Russia has had its share of problems with religious cults. From faith-healers and doomsayers to messiahs of every description, there are roughly 4,000 of them across the country with some 800,000 followers, according to the Russian Association of Centers for Religious and Sectarian Studies. But with no clear definition of a cult in Russian law, very few of their leaders are ever charged with any crimes, even when their teachings are clearly harmful to their followers. So on Friday, Oct. 18, when Russian police announced the arrest of an alleged cult leader, local media splashed the news across the headlines. The only problem was the supposed cult turned out to be a pre-natal center, and its director, Zhanna Tsaregradskaya, had never claimed to have any occult powers. She merely taught seminars on breast-feeding and natural births.
According to the statement released on Friday by Russia’s counter-extremism police, the Rozhana Center, which was founded in 1989 to help re-introduce home births in Russia, was actually “a sect with a strict hierarchical structure.” Contrary to common practices in Soviet and Russian medicine, the center encourages mothers to breast-feed their newborns, and it provides training courses for midwives and expecting mothers to give birth at home instead of at a hospital, according to the center’s website and its former clients.
In the West, such courses first appeared about a century ago and have become commonplace around the world. In Russia they seem to have resulted in felony charges. In their statement, investigators said they had charged Tsaregradskaya on two counts — “creating a non-commercial organization that encroaches on the personalities and rights of citizens” and “the incitement of hatred and hostility.” If convicted of both charges, Tsaregradskaya faces up to 7 years in prison.
The investigators’ statement emphasized the fact that Tsaregradskaya steered mothers away from traditional “principles.” The center’s roughly 14 “followers” were taught to “reject the family as a social institution, to act negatively toward their spouses (men), to refuse medical help, education, work and military service,” the statement said. In essence, they were being taught disobedience toward social norms. As the statement also claimed, the center used “physical and psychological violence” to maintain control over its followers.
Tsaregradskaya, who has been released pending trial, did not respond to requests for comment. But one of the coordinators at the center, whom TIME reached by phone on Monday, denied that any violence or “brainwashing” was used in their training courses. “We provide free phone consultations to mothers who are having trouble breast-feeding, or who simply want to know more about it,” said the coordinator, Anna, who declined to give her surname as she was not authorized to speak to the press. She said the hotline continues to function as normal, and no police have come to shut it down. “We have no idea why our director has been singled out like this.”
The Rozhana Center’s legal troubles began in 2010, when about a dozen disgruntled clients came to the center’s live-in facility in Kaluga, near Moscow, to retrieve property they claimed to have left there after a seminar. According to police statements and local media reports, Tsaregradskaya accused them of failing to pay for her services and refused to allow them inside. When they insisted, her husband fired shots at them with a “traumatic pistol,” a form of air gun widely sold in Russia, and the husbands of two of the former clients were injured. Police then shut down the Kaluga facility, and Tsaregradskaya’s husband, Andrei, was sentenced last year to five years in prison for assault.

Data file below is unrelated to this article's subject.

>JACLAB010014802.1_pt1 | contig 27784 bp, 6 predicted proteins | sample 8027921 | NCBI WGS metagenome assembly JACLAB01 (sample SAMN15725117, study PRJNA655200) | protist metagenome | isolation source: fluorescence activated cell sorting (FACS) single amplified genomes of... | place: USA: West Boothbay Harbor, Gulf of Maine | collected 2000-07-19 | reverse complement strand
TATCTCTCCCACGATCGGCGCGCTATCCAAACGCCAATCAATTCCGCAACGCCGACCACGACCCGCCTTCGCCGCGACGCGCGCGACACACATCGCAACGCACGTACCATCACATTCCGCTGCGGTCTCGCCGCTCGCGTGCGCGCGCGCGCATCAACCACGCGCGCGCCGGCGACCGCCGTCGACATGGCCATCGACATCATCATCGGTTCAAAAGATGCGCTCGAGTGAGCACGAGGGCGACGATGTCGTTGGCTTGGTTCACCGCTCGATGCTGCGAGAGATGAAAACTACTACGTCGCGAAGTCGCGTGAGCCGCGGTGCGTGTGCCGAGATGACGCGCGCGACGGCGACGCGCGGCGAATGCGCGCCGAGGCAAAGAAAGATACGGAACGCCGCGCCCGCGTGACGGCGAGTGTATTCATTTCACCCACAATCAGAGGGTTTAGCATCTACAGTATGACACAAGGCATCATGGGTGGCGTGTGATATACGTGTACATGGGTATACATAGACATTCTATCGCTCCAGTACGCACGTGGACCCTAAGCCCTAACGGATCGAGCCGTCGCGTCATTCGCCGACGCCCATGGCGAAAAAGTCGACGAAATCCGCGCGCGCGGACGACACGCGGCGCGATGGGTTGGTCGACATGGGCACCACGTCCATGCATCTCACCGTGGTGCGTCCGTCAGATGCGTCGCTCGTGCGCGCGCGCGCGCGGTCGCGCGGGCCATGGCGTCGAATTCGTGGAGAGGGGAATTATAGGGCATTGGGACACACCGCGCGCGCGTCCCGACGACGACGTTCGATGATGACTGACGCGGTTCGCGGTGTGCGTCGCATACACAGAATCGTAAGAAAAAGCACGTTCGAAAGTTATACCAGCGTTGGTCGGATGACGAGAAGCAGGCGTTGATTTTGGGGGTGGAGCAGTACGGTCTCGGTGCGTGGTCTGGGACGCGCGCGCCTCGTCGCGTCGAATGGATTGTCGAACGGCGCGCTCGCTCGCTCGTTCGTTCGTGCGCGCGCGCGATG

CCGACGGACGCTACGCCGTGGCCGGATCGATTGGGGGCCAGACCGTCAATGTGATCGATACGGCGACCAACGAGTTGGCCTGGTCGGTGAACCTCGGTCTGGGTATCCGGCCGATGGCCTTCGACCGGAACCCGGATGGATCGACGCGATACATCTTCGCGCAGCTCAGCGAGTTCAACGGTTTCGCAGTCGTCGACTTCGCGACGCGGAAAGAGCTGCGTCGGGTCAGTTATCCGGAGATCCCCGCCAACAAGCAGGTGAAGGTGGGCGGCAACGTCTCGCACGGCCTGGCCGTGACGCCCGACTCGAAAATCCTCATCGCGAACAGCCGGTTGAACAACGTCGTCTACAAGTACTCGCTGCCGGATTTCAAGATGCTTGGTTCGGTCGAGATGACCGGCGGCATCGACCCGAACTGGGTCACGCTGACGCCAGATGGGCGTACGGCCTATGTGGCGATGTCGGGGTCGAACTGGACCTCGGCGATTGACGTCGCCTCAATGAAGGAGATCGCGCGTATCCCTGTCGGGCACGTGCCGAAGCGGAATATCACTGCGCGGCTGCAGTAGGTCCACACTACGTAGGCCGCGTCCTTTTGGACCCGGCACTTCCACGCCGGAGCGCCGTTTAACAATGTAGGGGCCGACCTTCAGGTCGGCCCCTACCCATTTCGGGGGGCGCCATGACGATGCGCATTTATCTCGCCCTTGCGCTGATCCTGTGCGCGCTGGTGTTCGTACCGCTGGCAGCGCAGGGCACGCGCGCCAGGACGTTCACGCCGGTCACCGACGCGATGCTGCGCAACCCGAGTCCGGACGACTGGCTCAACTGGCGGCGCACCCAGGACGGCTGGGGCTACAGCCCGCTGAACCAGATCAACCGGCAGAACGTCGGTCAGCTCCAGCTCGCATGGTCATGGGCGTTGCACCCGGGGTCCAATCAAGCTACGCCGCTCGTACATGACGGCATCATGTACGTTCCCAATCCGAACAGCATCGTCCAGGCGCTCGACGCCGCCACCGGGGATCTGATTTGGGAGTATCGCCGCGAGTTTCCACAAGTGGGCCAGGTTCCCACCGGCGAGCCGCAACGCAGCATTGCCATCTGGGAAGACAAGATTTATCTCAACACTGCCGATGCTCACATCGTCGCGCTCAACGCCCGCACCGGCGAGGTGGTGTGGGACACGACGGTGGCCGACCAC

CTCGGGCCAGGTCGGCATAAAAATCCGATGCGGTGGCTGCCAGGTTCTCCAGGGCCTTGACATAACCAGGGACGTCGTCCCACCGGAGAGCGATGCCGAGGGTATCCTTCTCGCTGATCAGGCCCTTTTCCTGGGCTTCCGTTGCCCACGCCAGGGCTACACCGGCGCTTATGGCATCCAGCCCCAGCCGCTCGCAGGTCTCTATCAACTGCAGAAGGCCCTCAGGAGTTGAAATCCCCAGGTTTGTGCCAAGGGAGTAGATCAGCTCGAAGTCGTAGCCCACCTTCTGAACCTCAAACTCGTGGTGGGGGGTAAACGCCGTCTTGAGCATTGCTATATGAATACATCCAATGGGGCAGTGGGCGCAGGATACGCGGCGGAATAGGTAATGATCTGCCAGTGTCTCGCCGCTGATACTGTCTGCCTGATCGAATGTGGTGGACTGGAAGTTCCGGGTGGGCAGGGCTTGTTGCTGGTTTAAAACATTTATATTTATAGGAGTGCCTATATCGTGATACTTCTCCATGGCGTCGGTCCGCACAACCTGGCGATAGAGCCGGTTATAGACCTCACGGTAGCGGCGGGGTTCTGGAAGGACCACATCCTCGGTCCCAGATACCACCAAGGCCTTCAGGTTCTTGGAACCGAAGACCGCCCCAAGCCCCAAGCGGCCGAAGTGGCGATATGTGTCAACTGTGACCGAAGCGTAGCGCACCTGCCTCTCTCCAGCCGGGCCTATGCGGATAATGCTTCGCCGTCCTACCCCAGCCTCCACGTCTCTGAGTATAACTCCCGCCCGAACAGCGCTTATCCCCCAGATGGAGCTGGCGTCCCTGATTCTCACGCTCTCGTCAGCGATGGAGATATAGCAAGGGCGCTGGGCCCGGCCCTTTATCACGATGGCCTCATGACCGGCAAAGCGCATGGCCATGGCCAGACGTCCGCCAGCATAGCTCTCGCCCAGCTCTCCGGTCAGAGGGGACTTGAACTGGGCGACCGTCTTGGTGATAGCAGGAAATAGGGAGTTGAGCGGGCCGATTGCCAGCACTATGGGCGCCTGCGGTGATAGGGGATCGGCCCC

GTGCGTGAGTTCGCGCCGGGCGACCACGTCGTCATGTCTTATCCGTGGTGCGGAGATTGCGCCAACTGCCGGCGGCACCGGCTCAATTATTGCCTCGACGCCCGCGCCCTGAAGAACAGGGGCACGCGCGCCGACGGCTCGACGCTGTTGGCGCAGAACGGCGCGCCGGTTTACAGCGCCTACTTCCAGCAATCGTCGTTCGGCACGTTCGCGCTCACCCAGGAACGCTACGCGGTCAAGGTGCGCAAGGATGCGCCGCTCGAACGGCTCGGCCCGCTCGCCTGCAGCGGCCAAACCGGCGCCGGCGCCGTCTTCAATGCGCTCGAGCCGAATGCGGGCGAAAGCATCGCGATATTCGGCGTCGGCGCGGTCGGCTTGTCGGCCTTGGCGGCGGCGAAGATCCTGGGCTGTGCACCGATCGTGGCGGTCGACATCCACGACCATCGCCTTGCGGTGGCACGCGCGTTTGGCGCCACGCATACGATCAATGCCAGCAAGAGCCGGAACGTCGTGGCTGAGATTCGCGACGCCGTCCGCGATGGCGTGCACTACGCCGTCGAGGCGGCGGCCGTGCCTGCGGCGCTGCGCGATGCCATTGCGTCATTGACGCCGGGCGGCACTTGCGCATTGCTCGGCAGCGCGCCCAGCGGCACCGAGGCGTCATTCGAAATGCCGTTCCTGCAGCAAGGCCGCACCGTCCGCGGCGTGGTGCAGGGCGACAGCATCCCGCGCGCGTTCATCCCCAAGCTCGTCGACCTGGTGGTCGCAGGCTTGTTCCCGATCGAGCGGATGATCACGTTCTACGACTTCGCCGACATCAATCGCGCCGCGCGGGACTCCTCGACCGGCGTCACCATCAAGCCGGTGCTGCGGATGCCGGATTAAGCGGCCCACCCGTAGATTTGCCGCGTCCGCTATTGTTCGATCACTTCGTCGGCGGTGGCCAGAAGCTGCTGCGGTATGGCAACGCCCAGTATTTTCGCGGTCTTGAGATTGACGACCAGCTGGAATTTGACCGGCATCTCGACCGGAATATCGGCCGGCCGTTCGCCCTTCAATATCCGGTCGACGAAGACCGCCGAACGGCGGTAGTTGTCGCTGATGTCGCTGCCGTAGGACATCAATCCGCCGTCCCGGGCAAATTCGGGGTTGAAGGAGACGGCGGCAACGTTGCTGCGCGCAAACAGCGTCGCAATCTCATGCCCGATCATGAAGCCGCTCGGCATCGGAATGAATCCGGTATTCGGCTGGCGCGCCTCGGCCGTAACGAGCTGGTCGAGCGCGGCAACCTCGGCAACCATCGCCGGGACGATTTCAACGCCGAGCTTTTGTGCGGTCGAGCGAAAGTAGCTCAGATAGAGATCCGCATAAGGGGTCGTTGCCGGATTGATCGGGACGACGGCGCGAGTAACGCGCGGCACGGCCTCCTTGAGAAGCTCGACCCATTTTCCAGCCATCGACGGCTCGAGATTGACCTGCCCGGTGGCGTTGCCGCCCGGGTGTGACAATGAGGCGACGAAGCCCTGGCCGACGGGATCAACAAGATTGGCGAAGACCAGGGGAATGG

The lawyer who defended the victims in that shooting incident, Alina Pokrovskaya, appeared on Russian television Friday to discuss the case, and even she denied the investigators’ claims that violence or coercion was used against the center’s clients. “There is a great demand among women to organize natural births, because these methods have been lost in our country,” Pokrovskaya told a cable news channel. “Unfortunately, even our grandmothers have lost this know-how,” she added. “And our doctors do not accommodate such needs.”
That helps explain why the Rozhana Center enjoyed such popularity. Under the Soviet Union, the state did not allow private clinics or midwives to deliver babies. Child birth was the responsibility of state-run clinics, which encouraged mothers to use baby formula instead of breast milk to feed their newborns. When Soviet rule collapsed in the early 1990s, natural births started to catch on along with other trends in holistic medicine, dieting and health care — all of which were flooding in from the West. The Rozhana Center was among the first organizations to work in this field in Russia, and Tsaregradskaya often appeared on television talk shows to explain the benefits of breast feeding and natural birth.
According to some of her former clients, she used her popularity to extract exorbitant fees, a charge that Tsaregradskaya has repeatedly denied. But whatever claims could be made against her business practices, they would hardly explain why she is being accused of organizing a sect. Over the weekend, Russia’s state-run media ran stories accusing the Rozhana Center of “brainwashing mommies,” and coercing them into joining a “cult of breast-feeding.” For Anna, the center’s coordinator in Moscow, the reports seemed totally bizarre. “We can’t figure out why there’s this witch hunt now,” she said. “Maybe it’s just a fear of the unfamiliar.”